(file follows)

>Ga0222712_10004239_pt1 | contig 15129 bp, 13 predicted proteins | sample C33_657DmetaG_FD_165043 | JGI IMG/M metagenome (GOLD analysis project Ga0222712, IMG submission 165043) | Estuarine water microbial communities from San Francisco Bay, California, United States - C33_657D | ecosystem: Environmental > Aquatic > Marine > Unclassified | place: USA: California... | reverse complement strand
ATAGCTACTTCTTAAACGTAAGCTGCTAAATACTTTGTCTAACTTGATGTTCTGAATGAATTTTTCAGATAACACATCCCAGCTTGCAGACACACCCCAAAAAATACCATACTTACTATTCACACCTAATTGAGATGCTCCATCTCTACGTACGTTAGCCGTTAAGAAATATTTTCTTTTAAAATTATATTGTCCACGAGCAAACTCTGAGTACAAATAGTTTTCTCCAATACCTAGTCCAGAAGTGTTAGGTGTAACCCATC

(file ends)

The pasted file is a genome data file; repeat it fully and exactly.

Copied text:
>Ga0222712_10004239_pt1 | contig 15129 bp, 13 predicted proteins | sample C33_657DmetaG_FD_165043 | JGI IMG/M metagenome (GOLD analysis project Ga0222712, IMG submission 165043) | Estuarine water microbial communities from San Francisco Bay, California, United States - C33_657D | ecosystem: Environmental > Aquatic > Marine > Unclassified | place: USA: California... | reverse complement strand
ATAGCTACTTCTTAAACGTAAGCTGCTAAATACTTTGTCTAACTTGATGTTCTGAATGAATTTTTCAGATAACACATCCCAGCTTGCAGACACACCCCAAAAAATACCATACTTACTATTCACACCTAATTGAGATGCTCCATCTCTACGTACGTTAGCCGTTAAGAAATATTTTCTTTTAAAATTATATTGTCCACGAGCAAACTCTGAGTACAAATAGTTTTCTCCAATACCTAGTCCAGAAGTGTTAGGTGTAACCCATC